Energy economy: Green hydrogen is becoming a viable alternative to fossil fuels

green hydrogen output may fall short
Only 4% of the green hydrogen projects have been finalised as the sector is plagued by uncertainties about future demand, regulatory frameworks and delivery infrastructure.

The hydrogen economy is expanding at a breakneck pace – the global green hydrogen market will grow more than 6000% from $2.14 billion in 2021 to $135.73 billion in 2031, says a new study by Transparency Market Research. This represents an astounding compound annual growth rate of 51.6%.

Emergence of green hydrogen as a viable alternative to carbon fuels is key to the global efforts to achieve net zero. Earlier, there were apprehensions about the ability to produce the fuel at a scale and cost required to make it an alternative to natural gas. The biggest problem here was the cost of generating renewable energy which accounts for three-fourths of the cost of producing green hydrogen.

The Russian invasion of Ukraine saw natural gas prices shooting up around the world at a time when technological advancements brought down the prices of renewable energy. This led to a situation unthinkable a year ago — green hydrogen is cheaper than liquefied natural gas in Europe. Global hydrocarbon majors who were betting on blue hydrogen produced using natural gas suddenly turned their attention to green hydrogen.

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Green hydrogen as a viable fuel

Use of green hydrogen will cut the world’s carbon dioxide emissions a fourth. Hydrogen, being a potent fuel, can replace carbon fuels not only in industrial and heating uses, but also in heavy transport and maritime applications. It can be easily transported to long distances in large volumes, and can be stored at scale. Hydrogen fuel can be distributed in gas form or as pressurised liquid, or in more stable forms such as ammonia. It can be transmitted through the gas pipeline networks when mixed with natural gas.

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Once produced in scale at right costs, green hydrogen can replace fossil fuels in some of the most polluting industries such as road transport (about 15% of global carbon dioxide emissions) as well as steel and cement industries that together contribute 7-8% of total emissions. Use of green fuel in these industries will go a long way in achieving net zero emissions ahead of schedule. The ability to transport and store hydrogen will help the world overcome the intermittent nature of wind and sunshine.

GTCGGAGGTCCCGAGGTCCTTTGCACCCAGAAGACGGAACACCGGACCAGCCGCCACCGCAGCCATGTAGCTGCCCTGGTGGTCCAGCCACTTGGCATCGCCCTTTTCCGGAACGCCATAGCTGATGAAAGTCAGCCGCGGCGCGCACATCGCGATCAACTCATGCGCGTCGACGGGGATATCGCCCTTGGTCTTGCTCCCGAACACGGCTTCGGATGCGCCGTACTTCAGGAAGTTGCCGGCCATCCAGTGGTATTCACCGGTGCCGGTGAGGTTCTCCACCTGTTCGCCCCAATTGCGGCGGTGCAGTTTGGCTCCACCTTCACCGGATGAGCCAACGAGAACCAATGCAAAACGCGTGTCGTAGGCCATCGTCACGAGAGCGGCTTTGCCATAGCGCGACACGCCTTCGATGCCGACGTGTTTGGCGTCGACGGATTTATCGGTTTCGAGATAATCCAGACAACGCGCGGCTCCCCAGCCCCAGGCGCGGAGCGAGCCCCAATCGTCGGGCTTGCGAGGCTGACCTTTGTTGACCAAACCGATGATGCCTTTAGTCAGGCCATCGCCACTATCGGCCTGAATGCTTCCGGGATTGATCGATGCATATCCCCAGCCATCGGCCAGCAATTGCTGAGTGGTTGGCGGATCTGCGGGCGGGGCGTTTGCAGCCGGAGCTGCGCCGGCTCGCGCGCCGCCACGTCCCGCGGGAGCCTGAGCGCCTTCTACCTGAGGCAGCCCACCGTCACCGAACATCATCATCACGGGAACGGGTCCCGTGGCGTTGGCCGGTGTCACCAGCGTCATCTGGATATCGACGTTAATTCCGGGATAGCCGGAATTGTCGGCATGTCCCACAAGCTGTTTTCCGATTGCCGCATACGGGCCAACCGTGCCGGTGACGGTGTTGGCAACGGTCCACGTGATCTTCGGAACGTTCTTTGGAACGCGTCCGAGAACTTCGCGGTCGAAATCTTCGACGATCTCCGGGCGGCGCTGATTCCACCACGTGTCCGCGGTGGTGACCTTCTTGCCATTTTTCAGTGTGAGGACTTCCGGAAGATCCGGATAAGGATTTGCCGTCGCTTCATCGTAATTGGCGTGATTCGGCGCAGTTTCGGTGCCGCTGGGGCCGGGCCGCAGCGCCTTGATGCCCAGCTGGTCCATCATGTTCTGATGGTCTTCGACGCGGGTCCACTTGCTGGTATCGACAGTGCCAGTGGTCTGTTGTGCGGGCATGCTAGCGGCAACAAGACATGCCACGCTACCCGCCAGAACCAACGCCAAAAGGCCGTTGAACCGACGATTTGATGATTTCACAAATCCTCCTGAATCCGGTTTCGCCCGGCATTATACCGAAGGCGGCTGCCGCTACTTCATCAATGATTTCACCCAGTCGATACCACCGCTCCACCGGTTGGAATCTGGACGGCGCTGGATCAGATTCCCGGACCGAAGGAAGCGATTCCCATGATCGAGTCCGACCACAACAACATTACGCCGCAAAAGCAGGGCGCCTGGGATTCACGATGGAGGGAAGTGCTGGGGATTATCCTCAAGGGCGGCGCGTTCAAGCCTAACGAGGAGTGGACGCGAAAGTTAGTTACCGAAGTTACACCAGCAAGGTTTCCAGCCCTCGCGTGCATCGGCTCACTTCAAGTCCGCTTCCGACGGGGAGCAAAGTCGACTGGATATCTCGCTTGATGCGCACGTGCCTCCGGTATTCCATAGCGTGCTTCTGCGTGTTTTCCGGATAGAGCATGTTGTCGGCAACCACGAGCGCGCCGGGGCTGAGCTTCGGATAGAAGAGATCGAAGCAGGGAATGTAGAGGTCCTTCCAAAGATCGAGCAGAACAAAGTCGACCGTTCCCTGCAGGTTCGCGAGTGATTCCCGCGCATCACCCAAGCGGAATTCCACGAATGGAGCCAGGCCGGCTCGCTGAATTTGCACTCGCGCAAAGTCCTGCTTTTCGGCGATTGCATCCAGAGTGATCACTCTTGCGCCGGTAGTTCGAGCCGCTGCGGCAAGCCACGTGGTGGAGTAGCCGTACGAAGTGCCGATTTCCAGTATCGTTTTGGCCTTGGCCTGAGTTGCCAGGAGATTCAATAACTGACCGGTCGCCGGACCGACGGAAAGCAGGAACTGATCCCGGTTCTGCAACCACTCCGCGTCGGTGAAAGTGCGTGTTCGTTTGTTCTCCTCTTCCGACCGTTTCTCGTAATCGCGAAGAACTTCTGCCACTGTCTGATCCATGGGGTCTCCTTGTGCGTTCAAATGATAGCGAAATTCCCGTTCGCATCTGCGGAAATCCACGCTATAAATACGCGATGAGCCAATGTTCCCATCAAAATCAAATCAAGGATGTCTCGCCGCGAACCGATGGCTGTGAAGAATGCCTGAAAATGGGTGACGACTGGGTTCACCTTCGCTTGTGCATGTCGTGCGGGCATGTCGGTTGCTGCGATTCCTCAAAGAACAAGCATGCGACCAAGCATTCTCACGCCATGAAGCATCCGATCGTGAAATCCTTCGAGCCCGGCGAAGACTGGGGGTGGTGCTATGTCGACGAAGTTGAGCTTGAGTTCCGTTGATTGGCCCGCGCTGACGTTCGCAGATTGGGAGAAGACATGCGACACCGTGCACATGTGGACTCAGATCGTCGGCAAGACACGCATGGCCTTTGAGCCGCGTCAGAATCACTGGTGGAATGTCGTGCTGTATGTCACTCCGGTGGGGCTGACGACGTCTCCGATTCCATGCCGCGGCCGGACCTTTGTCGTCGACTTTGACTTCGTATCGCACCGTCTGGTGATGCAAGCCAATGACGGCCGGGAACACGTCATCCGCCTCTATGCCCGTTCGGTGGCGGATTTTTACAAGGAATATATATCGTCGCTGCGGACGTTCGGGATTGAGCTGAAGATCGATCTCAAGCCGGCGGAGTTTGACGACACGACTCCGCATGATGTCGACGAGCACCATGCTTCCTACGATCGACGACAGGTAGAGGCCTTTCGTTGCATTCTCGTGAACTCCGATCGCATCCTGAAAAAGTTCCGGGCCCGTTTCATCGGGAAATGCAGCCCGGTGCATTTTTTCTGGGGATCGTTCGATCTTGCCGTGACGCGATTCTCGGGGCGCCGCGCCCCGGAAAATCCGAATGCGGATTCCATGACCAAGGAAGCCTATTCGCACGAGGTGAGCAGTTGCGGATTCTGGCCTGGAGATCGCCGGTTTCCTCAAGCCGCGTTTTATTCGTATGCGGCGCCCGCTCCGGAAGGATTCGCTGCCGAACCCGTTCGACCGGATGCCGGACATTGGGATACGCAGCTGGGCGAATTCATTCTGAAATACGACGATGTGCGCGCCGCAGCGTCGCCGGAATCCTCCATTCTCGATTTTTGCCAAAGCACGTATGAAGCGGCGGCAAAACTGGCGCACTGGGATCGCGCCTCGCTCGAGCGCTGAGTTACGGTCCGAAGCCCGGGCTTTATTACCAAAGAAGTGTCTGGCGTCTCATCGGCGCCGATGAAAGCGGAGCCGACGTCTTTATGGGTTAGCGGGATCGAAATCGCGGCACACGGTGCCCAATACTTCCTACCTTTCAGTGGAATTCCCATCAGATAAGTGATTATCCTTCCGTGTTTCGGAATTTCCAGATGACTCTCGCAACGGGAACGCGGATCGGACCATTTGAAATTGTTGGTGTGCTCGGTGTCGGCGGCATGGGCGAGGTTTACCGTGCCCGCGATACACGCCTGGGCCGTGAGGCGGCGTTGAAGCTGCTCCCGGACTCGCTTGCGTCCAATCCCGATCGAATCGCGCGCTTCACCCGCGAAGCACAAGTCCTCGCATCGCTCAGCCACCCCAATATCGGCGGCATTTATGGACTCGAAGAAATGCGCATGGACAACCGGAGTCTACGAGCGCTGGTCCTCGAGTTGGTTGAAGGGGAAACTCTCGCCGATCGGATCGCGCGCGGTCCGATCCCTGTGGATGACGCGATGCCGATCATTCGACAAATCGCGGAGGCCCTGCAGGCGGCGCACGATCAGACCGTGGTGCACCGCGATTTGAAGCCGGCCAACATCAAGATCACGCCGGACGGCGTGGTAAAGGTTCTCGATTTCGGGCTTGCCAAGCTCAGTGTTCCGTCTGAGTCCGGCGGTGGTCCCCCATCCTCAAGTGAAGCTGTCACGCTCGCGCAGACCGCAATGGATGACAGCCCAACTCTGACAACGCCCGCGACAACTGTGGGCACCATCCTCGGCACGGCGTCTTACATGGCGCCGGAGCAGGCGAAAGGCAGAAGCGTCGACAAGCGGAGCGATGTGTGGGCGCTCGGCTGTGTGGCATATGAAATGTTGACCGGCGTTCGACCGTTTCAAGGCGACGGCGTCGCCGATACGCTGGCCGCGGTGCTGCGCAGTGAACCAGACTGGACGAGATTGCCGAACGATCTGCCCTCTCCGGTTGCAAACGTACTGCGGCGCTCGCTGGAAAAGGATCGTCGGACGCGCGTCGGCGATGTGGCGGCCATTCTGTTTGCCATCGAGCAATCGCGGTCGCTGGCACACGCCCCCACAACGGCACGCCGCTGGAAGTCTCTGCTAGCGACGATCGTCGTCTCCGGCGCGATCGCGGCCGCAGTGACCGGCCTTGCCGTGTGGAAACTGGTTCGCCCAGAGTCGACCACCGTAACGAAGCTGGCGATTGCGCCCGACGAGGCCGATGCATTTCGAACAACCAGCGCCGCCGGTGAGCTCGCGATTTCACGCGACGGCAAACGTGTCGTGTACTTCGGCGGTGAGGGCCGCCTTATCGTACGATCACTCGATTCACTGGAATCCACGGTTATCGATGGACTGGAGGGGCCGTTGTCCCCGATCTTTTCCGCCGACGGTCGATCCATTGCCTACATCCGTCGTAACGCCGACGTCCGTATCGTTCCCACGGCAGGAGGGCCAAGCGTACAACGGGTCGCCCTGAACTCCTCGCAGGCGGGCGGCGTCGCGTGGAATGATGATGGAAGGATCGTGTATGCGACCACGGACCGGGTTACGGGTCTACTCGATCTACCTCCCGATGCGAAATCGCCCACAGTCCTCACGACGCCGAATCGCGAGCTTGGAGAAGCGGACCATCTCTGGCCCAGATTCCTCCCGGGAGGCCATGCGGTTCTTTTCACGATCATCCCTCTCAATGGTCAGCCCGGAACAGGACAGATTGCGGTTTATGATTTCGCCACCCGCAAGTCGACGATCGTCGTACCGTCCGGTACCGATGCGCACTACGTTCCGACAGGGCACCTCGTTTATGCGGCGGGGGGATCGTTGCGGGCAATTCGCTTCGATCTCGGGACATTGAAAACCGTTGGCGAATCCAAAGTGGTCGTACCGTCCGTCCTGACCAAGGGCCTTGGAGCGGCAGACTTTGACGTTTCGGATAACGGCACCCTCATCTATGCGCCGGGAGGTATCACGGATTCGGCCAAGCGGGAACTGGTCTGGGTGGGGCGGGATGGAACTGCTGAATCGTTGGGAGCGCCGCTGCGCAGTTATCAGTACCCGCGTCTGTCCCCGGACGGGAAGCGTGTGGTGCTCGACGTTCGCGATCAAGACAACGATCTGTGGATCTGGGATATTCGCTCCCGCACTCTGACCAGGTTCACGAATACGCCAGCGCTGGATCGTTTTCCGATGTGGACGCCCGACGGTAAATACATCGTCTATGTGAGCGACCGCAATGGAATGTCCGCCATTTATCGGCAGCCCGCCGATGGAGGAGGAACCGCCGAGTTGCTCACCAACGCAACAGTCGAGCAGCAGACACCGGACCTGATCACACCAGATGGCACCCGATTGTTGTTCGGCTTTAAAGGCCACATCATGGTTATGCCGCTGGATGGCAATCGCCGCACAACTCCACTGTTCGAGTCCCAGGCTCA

The world is pinning its hopes on hydrogen as it does not emit carbon dioxide when burned or used in a fuel cell to produce electricity. But, most of the global hydrogen production at present is done from methane. The hydrogen produced in the process is known as grey hydrogen. Production of grey hydrogen is responsible for 2% of the total carbon dioxide emissions. Green hydrogen is produced by splitting water using clean electricity, without emitting carbon dioxide or methane.

Changing energy economy

Sensing the change in the hydrogen dynamics, global oil and gas majors such as Shell and BP are investing heavily on green hydrogen. One reason behind the increase global interest in the green fuel is the recent spike in natural gas prices, triggered by the Ukraine conflict. The fall in the prices of electrolysers and the low cost of renewable energy also contributed to this. To top it all, all major nations have announced major tax breaks for clean hydrogen industry. All these factors will lead to a rapid increase in green energy investments.

Green hydrogen is the key to the decarbonisation of the world economy. The immediate focus should be on replacing the grey hydrogen used in industrial activity that contribute 2% of global carbon emissions. Hydrogen fuel need to be inducted into emission-sensitive industries such as steel, cement, road transport, shipping and aviation.

As green hydrogen becomes a viable alternative to fossil fuels, it will start attracting a large share of energy investments globally. Heavy investment in green hydrogen production and technology will make the fuel even cheaper in the coming years. A start has already been made by investors to move away from coal, petrochemicals and blue hydrogen. So, the recent changes could usher in a drastic change in the energy economy.

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Sajna Nair is a former banker. Her areas of interest are environment, art and culture.

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